Following on from my ‘No man’ post about learning to say no, I’ve discovered or perhaps learned, that there is a another form of distraction and ultimately stress and guilt.
As writers in this new world we see it everywhere. Authors (like myself) are experimenting with publishing by coordinating anthologies and other collaborative projects; small presses are popping up each day; communities are gathering together resources and skills; traditional publishing is trying to innovate and reach authors in new ways (albeit slowly). This creates a multitude of opportunity.
A shit-ton of shiny to distract us.
So, you’re trying to write your novel or a short story for a competition/anthology, and you see something else pop up. It’s also shiny and lovely and you ache to be involved. You have other work you need to do. But you wonder if you can do both. Then another pops along and that too is wondrous; this time it’s run by your friends and you feel obligated. This seemingly never-ending treadmill of opportunity can cause a lot of stress and burden. Unless you stay focused, which for many of us isn’t so easy to do.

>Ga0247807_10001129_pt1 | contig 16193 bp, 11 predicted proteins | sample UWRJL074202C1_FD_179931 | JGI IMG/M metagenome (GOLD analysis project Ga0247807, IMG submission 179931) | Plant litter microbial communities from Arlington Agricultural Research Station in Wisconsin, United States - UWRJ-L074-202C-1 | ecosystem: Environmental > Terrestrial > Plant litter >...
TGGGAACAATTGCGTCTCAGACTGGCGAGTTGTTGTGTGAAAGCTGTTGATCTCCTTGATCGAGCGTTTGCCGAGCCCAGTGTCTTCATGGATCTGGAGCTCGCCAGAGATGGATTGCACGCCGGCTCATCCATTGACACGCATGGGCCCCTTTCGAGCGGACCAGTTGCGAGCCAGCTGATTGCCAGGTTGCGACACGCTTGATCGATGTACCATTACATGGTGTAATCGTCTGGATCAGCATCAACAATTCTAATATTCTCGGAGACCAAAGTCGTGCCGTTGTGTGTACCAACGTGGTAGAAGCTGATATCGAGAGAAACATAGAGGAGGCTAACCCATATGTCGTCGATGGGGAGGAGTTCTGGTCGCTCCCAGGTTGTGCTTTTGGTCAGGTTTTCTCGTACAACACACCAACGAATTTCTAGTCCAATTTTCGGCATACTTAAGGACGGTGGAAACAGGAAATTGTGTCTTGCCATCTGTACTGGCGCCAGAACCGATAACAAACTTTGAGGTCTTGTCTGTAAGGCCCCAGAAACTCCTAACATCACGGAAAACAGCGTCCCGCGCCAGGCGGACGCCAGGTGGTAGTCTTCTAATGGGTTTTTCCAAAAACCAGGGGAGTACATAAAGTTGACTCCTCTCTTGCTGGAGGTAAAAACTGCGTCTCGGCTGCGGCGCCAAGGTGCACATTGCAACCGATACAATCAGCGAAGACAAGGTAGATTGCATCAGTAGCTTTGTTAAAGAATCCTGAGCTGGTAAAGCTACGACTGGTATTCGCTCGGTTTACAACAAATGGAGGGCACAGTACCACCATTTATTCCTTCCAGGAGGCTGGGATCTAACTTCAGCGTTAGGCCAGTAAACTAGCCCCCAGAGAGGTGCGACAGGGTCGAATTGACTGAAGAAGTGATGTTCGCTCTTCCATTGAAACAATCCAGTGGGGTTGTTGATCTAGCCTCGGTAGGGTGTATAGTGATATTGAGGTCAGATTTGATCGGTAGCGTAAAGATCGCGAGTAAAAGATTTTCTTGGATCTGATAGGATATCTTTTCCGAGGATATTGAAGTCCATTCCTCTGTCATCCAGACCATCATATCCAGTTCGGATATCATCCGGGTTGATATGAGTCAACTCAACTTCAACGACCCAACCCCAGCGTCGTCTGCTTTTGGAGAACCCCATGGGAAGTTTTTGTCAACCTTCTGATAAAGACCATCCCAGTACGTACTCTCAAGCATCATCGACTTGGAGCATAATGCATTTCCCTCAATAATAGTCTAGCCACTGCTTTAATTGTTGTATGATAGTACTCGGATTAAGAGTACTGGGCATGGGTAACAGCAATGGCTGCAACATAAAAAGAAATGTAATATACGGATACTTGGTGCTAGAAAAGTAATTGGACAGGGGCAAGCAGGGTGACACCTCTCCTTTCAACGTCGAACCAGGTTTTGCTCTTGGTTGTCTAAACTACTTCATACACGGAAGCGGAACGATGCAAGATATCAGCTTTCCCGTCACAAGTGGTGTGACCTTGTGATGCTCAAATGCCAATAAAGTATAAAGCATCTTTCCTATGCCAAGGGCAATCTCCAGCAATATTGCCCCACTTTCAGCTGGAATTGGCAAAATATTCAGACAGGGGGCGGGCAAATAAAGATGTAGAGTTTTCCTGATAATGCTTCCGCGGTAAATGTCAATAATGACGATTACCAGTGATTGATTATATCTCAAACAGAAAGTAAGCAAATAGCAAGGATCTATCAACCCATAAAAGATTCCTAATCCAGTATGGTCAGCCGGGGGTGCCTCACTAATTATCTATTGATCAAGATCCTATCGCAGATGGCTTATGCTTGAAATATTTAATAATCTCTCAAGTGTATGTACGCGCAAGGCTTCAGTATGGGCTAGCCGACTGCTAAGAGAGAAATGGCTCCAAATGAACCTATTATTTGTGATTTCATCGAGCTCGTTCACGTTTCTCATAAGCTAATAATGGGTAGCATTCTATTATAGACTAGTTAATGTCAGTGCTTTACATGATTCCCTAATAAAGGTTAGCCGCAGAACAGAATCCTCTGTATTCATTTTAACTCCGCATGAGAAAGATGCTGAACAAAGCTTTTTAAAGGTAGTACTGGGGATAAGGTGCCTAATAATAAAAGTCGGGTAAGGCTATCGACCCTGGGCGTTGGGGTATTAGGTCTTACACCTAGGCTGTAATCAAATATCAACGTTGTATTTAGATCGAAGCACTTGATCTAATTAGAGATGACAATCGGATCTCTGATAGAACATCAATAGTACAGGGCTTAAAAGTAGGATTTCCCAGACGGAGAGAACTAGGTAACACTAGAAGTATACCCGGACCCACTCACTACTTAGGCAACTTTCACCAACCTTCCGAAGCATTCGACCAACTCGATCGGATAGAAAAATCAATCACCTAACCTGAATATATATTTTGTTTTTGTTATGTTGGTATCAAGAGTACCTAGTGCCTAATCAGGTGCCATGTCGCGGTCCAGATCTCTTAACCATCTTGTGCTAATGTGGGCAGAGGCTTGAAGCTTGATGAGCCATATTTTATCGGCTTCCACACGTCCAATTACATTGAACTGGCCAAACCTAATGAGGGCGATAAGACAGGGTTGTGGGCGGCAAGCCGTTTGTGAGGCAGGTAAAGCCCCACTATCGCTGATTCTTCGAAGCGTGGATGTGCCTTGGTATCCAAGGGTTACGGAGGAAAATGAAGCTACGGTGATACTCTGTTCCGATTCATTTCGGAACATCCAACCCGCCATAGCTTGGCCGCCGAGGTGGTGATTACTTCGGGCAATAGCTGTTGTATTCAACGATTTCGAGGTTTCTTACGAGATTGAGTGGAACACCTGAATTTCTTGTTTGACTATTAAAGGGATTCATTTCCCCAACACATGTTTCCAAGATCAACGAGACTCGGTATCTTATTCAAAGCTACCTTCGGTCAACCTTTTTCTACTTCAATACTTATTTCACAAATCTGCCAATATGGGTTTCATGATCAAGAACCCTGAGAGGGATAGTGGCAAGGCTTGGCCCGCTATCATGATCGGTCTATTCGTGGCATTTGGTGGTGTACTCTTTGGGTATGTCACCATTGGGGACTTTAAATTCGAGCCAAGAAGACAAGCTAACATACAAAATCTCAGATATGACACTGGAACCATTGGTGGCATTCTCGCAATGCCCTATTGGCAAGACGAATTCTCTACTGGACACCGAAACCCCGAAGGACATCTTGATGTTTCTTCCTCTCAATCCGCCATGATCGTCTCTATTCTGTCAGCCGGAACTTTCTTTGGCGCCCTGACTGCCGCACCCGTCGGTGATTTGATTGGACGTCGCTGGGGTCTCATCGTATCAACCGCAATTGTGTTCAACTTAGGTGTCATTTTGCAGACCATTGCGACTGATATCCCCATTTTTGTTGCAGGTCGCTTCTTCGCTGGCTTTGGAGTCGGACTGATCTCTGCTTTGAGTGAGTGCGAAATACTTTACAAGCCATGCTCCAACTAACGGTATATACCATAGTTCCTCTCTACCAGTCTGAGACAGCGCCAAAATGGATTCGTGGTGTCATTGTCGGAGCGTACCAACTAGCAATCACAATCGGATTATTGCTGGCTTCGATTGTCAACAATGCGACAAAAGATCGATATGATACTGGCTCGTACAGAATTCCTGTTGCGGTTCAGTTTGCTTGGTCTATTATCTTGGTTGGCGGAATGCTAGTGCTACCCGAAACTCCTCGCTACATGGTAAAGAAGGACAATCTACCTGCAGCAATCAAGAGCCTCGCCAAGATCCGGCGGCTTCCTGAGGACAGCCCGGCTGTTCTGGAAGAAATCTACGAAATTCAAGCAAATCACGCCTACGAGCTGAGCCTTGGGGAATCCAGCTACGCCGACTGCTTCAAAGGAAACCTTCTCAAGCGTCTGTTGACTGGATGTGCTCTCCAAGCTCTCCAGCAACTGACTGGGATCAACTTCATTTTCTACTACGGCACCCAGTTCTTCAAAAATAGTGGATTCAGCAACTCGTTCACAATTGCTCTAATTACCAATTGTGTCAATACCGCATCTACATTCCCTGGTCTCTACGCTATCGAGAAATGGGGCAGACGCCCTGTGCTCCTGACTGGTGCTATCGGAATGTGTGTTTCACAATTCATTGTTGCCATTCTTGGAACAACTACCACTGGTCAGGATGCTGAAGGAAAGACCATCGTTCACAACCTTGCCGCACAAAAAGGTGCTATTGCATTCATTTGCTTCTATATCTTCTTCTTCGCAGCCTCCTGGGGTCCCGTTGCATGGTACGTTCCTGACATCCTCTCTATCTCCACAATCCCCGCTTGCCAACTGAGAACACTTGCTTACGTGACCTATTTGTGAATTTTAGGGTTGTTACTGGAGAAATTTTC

Stress or Guilt, both suck monkey balls.
You’ve been strong and you decide to say no. You decide that you must remain focussed. But in the back of your mind (Or mine, clearly I’m talking about my own pathetic mental abilities), you feel guilty that you can’t take part. You’re letting your friends down. Or if there’s no guilt, there’s stress because you worry that you’re missing out on a great opportunity: what if you won that competition, or you got published in that world renown journal/anthology? So you agonise, you try to decide whether you can or can’t do it. It blows. You lose focus on your current project and your (my) mind is a sponge of negative emotions.
More than just saying No.
Saying no is just the first stage. The next stage is to learn to ignore opportunity. To not seek it out. Unless you are free to take advantage of it, because the angst of piling on too much work, and the guilt of saying no can be a real bitch. So put those blinkers on. Make definitive goals and focus focus focus.
Of course, this is easier said than done, but it’s something I’m going to put more effort into. My own projects have to take precedence over anything else, even if it means not taking part in something that could potentially be brilliant. For without focus, we achieve diddly squat.